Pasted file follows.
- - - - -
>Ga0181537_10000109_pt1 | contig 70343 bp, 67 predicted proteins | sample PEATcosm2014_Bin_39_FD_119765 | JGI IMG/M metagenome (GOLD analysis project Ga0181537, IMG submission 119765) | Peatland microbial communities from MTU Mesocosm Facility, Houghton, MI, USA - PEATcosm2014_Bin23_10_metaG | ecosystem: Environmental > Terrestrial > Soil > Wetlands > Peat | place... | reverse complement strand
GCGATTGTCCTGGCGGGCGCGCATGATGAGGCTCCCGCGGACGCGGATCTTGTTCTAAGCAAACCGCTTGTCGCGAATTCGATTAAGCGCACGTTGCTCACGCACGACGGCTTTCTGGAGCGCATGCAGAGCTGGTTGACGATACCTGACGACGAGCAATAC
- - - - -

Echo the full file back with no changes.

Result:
>Ga0181537_10000109_pt1 | contig 70343 bp, 67 predicted proteins | sample PEATcosm2014_Bin_39_FD_119765 | JGI IMG/M metagenome (GOLD analysis project Ga0181537, IMG submission 119765) | Peatland microbial communities from MTU Mesocosm Facility, Houghton, MI, USA - PEATcosm2014_Bin23_10_metaG | ecosystem: Environmental > Terrestrial > Soil > Wetlands > Peat | place... | reverse complement strand
GCGATTGTCCTGGCGGGCGCGCATGATGAGGCTCCCGCGGACGCGGATCTTGTTCTAAGCAAACCGCTTGTCGCGAATTCGATTAAGCGCACGTTGCTCACGCACGACGGCTTTCTGGAGCGCATGCAGAGCTGGTTGACGATACCTGACGACGAGCAATAC